BeReal when chatting to your kids
I want to start this blog by making it clear that I find parenting very difficult, particularly with a teenage daughter, we share a lot of personality traits and I constantly make parenting errors and I sometimes feel like I haven’t got a clue what I’m doing. So this post is certainly not a humble brag nor suggesting that I have the answers to a perfect parent-teen relationship.
One thing I do think I’m an expert in is social media and how young people interact with it. It’s an important part of our business — talking to sports organisations and their young athletes about safe behaviours online and also supporting them when it goes wrong. My teenage daughter though seems to think I know nothing about it. Or at least that’s the impression she gives.
I often preach, when we do sessions with Academy parents, that we should talk between the generations. So, as yet another new social media App BeReal, has had a bit of an explosion I decided to practice what I preach. I asked my teenage daughter to give me a run through. No judgement, no preaching, no life lessons from me, just her, sat with me, explaining how she uses the App, what she likes, what she doesn’t, how it fits with her friendship groups and how it works.
It was the best way to learn about the App and to ask myself the question: whether it presents any new concerns or risks about how our young people process their data and private info and how their mental health is impacted.
The short answer is that, like any other social media App, it’s as safe as the user’s own behaviours. Most users seem to remain private and only share their images with people they have allowed to follow them and, provided that remains the default, it’s no more dangerous than WhatsApp or similar Apps in terms of privacy.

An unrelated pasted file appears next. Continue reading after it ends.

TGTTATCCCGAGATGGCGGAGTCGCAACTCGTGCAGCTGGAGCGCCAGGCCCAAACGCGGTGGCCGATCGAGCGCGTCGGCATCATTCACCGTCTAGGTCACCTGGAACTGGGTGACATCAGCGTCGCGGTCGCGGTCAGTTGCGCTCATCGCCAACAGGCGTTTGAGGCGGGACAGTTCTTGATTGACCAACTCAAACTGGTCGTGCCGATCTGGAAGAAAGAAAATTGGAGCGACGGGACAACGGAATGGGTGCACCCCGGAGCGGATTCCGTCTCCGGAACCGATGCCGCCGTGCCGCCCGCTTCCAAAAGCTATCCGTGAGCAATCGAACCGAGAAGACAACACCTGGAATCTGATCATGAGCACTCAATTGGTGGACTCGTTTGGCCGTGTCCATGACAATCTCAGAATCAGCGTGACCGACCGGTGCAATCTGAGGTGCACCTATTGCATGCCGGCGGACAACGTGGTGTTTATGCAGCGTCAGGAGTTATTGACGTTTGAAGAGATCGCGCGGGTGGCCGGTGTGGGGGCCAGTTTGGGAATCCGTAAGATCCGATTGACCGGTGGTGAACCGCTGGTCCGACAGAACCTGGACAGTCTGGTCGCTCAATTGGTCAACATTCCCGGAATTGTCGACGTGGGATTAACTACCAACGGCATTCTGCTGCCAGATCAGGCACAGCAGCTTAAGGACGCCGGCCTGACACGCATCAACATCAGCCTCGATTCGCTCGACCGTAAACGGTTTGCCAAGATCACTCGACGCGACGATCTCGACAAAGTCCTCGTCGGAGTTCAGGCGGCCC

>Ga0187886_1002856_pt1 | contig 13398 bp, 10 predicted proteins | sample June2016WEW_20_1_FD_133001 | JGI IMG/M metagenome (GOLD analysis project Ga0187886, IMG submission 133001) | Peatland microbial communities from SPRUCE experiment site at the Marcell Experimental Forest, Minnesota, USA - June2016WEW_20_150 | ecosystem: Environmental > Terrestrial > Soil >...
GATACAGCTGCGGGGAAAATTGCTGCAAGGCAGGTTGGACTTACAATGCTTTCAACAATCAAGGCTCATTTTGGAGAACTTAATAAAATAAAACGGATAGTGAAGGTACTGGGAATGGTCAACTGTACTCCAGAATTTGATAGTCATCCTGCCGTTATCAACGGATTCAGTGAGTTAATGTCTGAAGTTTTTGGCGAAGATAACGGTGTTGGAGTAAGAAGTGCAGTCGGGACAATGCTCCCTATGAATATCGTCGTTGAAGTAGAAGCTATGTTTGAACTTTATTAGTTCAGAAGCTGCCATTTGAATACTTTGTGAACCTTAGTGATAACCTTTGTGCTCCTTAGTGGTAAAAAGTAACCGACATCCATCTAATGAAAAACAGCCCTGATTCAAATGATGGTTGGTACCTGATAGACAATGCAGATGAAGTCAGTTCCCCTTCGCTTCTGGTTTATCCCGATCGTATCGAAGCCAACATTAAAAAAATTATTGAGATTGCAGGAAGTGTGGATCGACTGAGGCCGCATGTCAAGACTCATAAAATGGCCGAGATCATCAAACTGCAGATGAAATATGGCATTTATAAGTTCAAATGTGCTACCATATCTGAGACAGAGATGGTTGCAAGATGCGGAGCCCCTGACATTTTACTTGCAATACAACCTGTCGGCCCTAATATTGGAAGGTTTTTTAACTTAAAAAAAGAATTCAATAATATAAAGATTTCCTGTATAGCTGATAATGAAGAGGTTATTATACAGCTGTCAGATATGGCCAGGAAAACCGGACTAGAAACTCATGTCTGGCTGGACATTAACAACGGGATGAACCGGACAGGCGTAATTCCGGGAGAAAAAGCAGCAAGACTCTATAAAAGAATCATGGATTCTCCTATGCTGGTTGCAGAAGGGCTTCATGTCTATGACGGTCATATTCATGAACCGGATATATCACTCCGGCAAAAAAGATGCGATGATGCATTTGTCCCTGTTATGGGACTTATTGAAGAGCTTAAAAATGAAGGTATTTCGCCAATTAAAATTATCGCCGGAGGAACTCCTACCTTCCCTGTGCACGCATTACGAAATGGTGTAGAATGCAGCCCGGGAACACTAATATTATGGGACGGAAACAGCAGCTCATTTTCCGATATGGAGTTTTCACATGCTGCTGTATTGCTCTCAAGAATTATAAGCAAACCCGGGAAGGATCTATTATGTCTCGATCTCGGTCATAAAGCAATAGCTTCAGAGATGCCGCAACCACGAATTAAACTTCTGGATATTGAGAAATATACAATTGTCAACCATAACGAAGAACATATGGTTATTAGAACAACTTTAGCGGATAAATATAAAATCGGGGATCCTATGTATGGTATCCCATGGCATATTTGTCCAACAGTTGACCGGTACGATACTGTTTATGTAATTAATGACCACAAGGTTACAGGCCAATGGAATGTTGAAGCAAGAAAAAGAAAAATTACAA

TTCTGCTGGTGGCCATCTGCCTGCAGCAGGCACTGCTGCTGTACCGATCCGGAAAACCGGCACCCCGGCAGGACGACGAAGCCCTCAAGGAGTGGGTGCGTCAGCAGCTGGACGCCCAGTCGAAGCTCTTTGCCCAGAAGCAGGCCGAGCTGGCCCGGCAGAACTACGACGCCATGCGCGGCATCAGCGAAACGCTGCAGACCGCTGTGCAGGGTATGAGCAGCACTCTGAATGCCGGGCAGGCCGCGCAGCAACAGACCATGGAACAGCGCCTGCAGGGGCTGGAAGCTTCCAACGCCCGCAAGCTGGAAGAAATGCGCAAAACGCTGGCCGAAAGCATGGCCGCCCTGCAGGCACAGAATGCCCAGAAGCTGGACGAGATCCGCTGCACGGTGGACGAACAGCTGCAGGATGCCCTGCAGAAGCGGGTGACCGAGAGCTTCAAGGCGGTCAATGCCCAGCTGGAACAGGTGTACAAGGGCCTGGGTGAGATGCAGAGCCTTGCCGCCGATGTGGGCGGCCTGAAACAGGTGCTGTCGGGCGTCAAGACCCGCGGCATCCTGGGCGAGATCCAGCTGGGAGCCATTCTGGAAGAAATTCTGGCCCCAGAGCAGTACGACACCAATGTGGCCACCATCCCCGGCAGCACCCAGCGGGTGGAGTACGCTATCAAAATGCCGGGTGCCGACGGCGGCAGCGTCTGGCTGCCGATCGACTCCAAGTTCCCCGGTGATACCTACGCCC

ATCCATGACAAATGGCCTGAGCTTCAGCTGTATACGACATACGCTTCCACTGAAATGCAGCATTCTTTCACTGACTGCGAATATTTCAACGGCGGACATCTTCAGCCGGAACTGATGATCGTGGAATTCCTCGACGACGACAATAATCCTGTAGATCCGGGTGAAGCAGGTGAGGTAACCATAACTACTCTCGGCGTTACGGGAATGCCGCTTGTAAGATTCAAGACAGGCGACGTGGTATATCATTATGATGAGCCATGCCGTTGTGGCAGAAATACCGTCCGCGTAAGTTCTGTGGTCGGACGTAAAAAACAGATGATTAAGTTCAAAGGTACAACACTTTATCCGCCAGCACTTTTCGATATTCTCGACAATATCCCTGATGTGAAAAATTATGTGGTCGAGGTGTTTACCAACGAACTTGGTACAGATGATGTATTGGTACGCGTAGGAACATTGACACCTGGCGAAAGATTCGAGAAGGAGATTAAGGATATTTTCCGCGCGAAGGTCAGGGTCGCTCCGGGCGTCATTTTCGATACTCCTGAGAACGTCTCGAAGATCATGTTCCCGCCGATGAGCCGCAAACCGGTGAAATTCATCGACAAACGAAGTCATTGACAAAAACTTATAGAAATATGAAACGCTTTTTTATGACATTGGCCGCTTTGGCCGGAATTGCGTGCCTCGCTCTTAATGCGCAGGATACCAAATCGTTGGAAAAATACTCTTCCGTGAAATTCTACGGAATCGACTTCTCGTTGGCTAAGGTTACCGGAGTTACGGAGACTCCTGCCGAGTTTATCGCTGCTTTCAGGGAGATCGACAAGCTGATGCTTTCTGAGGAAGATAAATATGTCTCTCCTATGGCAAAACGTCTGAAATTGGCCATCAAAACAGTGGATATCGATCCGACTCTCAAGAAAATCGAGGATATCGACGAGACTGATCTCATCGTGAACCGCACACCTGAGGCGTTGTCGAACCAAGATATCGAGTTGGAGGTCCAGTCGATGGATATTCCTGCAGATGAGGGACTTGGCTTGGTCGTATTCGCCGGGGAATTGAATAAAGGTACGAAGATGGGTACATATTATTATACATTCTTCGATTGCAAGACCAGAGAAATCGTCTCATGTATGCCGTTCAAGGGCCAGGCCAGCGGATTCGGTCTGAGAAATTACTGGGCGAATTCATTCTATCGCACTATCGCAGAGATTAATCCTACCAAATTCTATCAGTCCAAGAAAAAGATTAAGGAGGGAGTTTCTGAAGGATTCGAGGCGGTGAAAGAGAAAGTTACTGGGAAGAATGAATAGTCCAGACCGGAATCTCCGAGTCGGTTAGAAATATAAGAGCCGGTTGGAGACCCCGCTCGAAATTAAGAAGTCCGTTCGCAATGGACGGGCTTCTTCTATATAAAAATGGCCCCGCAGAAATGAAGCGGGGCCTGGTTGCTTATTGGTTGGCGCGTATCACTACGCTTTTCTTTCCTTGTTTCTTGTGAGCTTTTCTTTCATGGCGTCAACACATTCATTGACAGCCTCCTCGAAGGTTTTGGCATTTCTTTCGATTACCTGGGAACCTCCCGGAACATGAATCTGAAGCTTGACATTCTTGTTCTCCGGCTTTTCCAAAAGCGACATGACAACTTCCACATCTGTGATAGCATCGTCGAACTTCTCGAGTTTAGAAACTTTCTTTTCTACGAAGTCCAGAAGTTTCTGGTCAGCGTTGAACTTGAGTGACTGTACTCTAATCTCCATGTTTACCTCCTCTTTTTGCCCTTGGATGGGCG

There are public accounts though and I worry about those choosing to make their BeReal statuses public. These users are discoverable by absolutely anyone (and you can search for users by name) and the App encourages public users to upload a selfie from the front camera on their phone and the view in front of them from the back camera whilst tagging location. This would, of course, be a stalker’s handbook.
Used in private, small groups, there’s little harm that can be done, however, it is the commitment element of BeReal, and the impact this has on mental health, that concerns me more. At B5, we encourage people to turn off notifications on unimportant Apps (and BeReal is certainly on that list) because notifications trigger urgency, which causes anxiety, and adds a stress to a teenager’s daily life which is not needed. In order to be able to view your friends’ posts on BeReal, you need to have posted your own. Users will receive a notification and, if you don’t post in time, your post will be described as being “late”. If you don’t post at all then you simply can’t engage.
BeReal does have one safety selling point. It can’t be awash with anonymous trolls. Users must take pictures from the front and back camera of their phone. So staying anonymous is a challenge (though, I doubt, impossible). At this point, I should embarrass myself (and my daughter) by posting my first (and almost certainly only) BeReal snap.
From my point of view, BeReal doesn’t create any new problems, it offers the opportunity for users to breach their own privacy and engage in addictive behaviours, but, provided users exercise caution, privacy settings and don’t allow themselves to become dependent on the dopamine fix that the App provides, then the App can be navigated as safely as any other.
To take the generational chat one step further, I’ll finish with the words of my late grandad: everything in moderation.